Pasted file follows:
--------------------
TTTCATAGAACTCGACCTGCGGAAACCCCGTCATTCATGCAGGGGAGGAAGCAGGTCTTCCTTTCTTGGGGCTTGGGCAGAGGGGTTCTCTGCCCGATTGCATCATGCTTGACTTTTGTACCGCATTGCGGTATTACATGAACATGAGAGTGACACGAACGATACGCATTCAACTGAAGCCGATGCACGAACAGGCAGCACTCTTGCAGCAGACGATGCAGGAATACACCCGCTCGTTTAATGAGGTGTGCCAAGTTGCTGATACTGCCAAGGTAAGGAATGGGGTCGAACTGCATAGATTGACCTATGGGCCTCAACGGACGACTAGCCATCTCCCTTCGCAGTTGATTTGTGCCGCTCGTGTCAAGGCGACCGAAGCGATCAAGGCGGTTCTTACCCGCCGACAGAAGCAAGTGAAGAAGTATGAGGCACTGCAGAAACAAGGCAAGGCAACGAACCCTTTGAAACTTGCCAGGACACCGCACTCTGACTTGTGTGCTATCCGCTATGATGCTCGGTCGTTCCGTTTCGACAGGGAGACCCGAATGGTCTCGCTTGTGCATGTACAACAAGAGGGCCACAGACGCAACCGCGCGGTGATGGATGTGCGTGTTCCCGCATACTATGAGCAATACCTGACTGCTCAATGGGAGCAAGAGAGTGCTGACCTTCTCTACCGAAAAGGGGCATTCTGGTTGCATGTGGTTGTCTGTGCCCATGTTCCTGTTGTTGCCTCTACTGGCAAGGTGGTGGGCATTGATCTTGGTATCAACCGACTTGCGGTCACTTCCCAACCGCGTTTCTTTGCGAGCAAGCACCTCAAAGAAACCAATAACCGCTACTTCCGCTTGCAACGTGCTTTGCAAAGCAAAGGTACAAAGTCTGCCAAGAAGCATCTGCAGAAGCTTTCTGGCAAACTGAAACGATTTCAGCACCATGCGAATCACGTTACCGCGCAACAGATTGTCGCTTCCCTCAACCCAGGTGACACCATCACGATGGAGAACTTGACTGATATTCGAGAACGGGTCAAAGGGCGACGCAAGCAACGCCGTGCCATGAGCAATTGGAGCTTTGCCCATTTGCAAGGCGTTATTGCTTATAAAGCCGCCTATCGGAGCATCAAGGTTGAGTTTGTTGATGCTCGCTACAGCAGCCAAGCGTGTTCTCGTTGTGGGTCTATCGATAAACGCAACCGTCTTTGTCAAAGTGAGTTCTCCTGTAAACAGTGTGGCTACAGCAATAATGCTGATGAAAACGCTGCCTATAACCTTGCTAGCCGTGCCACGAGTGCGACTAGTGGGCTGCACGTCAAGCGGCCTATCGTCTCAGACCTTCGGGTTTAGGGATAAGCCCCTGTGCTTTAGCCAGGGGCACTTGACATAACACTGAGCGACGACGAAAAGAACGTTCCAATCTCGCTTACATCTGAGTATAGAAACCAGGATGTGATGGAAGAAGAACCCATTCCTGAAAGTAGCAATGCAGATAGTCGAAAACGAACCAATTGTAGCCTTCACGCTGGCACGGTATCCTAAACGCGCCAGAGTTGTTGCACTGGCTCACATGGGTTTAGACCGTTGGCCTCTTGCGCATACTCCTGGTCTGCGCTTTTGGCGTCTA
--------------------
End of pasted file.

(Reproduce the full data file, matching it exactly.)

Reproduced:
TTTCATAGAACTCGACCTGCGGAAACCCCGTCATTCATGCAGGGGAGGAAGCAGGTCTTCCTTTCTTGGGGCTTGGGCAGAGGGGTTCTCTGCCCGATTGCATCATGCTTGACTTTTGTACCGCATTGCGGTATTACATGAACATGAGAGTGACACGAACGATACGCATTCAACTGAAGCCGATGCACGAACAGGCAGCACTCTTGCAGCAGACGATGCAGGAATACACCCGCTCGTTTAATGAGGTGTGCCAAGTTGCTGATACTGCCAAGGTAAGGAATGGGGTCGAACTGCATAGATTGACCTATGGGCCTCAACGGACGACTAGCCATCTCCCTTCGCAGTTGATTTGTGCCGCTCGTGTCAAGGCGACCGAAGCGATCAAGGCGGTTCTTACCCGCCGACAGAAGCAAGTGAAGAAGTATGAGGCACTGCAGAAACAAGGCAAGGCAACGAACCCTTTGAAACTTGCCAGGACACCGCACTCTGACTTGTGTGCTATCCGCTATGATGCTCGGTCGTTCCGTTTCGACAGGGAGACCCGAATGGTCTCGCTTGTGCATGTACAACAAGAGGGCCACAGACGCAACCGCGCGGTGATGGATGTGCGTGTTCCCGCATACTATGAGCAATACCTGACTGCTCAATGGGAGCAAGAGAGTGCTGACCTTCTCTACCGAAAAGGGGCATTCTGGTTGCATGTGGTTGTCTGTGCCCATGTTCCTGTTGTTGCCTCTACTGGCAAGGTGGTGGGCATTGATCTTGGTATCAACCGACTTGCGGTCACTTCCCAACCGCGTTTCTTTGCGAGCAAGCACCTCAAAGAAACCAATAACCGCTACTTCCGCTTGCAACGTGCTTTGCAAAGCAAAGGTACAAAGTCTGCCAAGAAGCATCTGCAGAAGCTTTCTGGCAAACTGAAACGATTTCAGCACCATGCGAATCACGTTACCGCGCAACAGATTGTCGCTTCCCTCAACCCAGGTGACACCATCACGATGGAGAACTTGACTGATATTCGAGAACGGGTCAAAGGGCGACGCAAGCAACGCCGTGCCATGAGCAATTGGAGCTTTGCCCATTTGCAAGGCGTTATTGCTTATAAAGCCGCCTATCGGAGCATCAAGGTTGAGTTTGTTGATGCTCGCTACAGCAGCCAAGCGTGTTCTCGTTGTGGGTCTATCGATAAACGCAACCGTCTTTGTCAAAGTGAGTTCTCCTGTAAACAGTGTGGCTACAGCAATAATGCTGATGAAAACGCTGCCTATAACCTTGCTAGCCGTGCCACGAGTGCGACTAGTGGGCTGCACGTCAAGCGGCCTATCGTCTCAGACCTTCGGGTTTAGGGATAAGCCCCTGTGCTTTAGCCAGGGGCACTTGACATAACACTGAGCGACGACGAAAAGAACGTTCCAATCTCGCTTACATCTGAGTATAGAAACCAGGATGTGATGGAAGAAGAACCCATTCCTGAAAGTAGCAATGCAGATAGTCGAAAACGAACCAATTGTAGCCTTCACGCTGGCACGGTATCCTAAACGCGCCAGAGTTGTTGCACTGGCTCACATGGGTTTAGACCGTTGGCCTCTTGCGCATACTCCTGGTCTGCGCTTTTGGCGTCTA